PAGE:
Friday, August 10, 2012

A Hopeful Future, Weeding Out Old-Fashioned Stigmas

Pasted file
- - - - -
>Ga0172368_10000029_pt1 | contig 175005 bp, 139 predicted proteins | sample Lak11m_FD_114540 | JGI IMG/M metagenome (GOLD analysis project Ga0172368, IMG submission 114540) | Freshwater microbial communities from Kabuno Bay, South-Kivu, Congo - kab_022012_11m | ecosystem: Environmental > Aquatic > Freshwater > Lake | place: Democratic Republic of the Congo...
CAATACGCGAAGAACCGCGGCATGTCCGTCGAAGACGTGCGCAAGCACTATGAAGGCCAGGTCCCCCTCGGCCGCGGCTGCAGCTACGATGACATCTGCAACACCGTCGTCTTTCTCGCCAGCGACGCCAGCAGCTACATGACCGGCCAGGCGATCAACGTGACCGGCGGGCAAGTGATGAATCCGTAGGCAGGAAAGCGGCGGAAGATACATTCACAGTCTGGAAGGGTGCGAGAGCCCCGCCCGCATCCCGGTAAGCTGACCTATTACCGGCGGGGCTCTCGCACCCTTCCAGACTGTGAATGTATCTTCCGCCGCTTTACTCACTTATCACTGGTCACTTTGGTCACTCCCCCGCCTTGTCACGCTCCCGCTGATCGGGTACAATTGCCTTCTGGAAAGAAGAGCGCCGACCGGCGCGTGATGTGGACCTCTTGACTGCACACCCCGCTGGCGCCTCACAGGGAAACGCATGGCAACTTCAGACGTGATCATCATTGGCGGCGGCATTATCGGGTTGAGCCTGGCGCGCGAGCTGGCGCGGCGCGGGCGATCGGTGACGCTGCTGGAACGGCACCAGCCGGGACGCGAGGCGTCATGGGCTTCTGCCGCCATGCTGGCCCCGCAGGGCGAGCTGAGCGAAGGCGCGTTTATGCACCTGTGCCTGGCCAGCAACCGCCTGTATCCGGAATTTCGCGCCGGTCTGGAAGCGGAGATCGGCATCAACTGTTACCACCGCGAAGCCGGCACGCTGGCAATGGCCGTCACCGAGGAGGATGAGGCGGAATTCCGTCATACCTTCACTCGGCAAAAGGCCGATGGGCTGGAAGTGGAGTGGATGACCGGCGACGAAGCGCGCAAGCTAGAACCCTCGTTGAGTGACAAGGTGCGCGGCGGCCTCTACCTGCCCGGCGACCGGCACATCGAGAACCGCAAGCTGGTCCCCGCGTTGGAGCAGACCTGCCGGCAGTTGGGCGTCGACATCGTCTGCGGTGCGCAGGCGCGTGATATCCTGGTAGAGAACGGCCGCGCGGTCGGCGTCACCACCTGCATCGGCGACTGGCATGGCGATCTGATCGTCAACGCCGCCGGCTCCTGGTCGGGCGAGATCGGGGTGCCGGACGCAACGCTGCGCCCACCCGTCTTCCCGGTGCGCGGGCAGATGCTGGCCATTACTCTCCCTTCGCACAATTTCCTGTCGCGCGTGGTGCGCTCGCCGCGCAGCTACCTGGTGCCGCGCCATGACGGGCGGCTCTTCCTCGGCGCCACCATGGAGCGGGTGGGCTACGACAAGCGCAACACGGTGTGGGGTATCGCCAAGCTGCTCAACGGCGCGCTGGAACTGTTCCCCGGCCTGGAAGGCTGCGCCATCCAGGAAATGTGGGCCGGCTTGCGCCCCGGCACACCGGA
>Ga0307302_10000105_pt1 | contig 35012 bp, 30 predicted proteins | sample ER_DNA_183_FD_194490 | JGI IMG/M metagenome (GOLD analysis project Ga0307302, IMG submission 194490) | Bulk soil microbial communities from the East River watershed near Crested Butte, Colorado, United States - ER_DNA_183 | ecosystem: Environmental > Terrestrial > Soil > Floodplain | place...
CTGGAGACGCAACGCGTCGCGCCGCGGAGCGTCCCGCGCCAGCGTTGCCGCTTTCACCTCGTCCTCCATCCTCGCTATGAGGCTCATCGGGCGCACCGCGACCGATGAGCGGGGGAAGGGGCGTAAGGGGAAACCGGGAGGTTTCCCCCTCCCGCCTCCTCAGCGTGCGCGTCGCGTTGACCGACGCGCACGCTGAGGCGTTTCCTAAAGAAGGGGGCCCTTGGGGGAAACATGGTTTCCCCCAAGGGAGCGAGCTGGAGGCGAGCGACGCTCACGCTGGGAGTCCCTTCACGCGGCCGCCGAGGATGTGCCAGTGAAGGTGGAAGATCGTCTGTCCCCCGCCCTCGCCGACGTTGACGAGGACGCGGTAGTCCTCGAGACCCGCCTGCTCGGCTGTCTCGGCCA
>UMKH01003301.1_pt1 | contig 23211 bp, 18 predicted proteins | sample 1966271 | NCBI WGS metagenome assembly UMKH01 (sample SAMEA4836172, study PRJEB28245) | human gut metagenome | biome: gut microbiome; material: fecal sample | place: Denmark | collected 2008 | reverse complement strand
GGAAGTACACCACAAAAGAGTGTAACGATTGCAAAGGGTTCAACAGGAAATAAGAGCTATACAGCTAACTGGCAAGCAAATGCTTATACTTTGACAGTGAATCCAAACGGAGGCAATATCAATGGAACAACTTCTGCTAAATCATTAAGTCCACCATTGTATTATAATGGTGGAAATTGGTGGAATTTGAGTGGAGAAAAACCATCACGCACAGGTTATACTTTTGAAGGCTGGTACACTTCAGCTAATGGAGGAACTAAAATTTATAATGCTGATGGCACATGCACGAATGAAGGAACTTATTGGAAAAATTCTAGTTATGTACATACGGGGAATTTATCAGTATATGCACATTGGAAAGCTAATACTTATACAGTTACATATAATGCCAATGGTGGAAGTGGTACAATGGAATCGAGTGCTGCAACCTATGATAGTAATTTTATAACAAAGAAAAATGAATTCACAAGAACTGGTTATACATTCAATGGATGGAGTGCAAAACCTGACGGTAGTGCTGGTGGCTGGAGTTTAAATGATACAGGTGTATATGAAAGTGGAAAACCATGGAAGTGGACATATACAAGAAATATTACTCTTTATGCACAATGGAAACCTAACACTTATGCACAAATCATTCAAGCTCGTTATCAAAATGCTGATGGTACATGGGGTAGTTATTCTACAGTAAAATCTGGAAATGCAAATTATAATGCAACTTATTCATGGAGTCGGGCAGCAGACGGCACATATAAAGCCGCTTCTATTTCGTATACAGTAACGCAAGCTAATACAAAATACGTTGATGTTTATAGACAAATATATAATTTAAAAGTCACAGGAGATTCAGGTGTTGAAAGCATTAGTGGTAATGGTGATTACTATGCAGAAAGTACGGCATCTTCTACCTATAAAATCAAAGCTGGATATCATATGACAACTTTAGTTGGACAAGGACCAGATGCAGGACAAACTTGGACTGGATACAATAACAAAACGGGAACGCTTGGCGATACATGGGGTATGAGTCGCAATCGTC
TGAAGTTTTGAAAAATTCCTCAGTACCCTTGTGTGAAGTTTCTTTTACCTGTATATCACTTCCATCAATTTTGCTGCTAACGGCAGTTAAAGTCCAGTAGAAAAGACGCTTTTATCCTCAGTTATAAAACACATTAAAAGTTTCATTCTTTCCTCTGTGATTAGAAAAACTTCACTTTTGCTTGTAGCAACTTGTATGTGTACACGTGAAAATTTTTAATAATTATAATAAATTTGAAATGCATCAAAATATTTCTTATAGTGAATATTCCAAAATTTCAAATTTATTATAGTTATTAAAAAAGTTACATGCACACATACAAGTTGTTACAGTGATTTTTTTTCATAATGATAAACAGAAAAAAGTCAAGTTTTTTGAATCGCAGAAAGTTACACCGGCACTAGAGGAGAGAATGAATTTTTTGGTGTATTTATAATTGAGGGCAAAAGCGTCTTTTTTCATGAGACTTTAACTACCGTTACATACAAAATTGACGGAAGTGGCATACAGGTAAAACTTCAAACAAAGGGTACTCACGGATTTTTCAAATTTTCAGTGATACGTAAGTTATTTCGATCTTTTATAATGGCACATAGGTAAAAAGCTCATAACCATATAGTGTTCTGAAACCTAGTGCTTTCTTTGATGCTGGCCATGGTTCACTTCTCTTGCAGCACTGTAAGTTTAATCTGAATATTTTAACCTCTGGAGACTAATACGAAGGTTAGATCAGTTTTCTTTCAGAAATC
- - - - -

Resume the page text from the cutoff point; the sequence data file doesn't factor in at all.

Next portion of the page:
Texas Democrats recently released their party's platform for 2012. Their platform included a better focus on education, strengthening small businesses, improving wages and working conditions, and decriminalizing the use of marijuana. This last part is especially interesting to me. In 1994, a poll was taken to determine Texans' attitude of what they thought was the most important issue to address concerning the state. The second most substantial issue that Texans in 1994 were fretting about was drugs, the illegal use of controlled substances, totaling 17% of the Texas population. The same poll was taken in 2000, and drugs only totaled up to 8% of Texans' worries. Now, in 2012, an entire party campaigning for upcoming elections advocates for the decriminalization of marijuana and over 50% of the American population believes marijuana should be decriminalized. I am in agreement with the Democratic party for this particular issue. By decriminalizing the use of marijuana, it'll allow law enforcement to use their time more efficiently for the greater good for more heinous crimes. Also, by decriminalizing marijuana, that'll address the issue of the drug cartels reigning from Mexico and creating catastrophic corruption while crossing into our borders just for money, power, and ensuring a supply and demand for Americans' marijuana desires. If we decriminalize it, it may prevent some violence occurring between the United States and Mexico from the drug cartels. Since the War on Drugs began, citizens of the United States pay $12 billion annually just for criminalizing marijuana. Also, 85% of the arrests regarding marijuana have just been for possession, alone. The Democrats state, "There is no evidence that marijuana is a 'gateway' drug leading to the use of more lethal drugs." Of the population arrested for marijuana, 75% is under the age of 30. Which means, a good majority of those arrested for the use of marijuana is being convicted at a young age and will never overcome this major setback once they are released and need to face the outside world and find a job. That conviction will remain on that individual's record from their youth and will damage their integrity, worth, and self-respect when attempting to find a prestigious and well-respected job. Although, Texas will probably be the last state to instill this Democratic reform to its policy due to its predominantly Republican and conservative perspective of any drug, the fact that Democratic Texans are advocating for this unique and controversial policy reform is astounding and gives me hope. Our prisons are already overcrowded enough, it's time to lighten the inmate list by releasing those that are convicted of charges related to marijuana.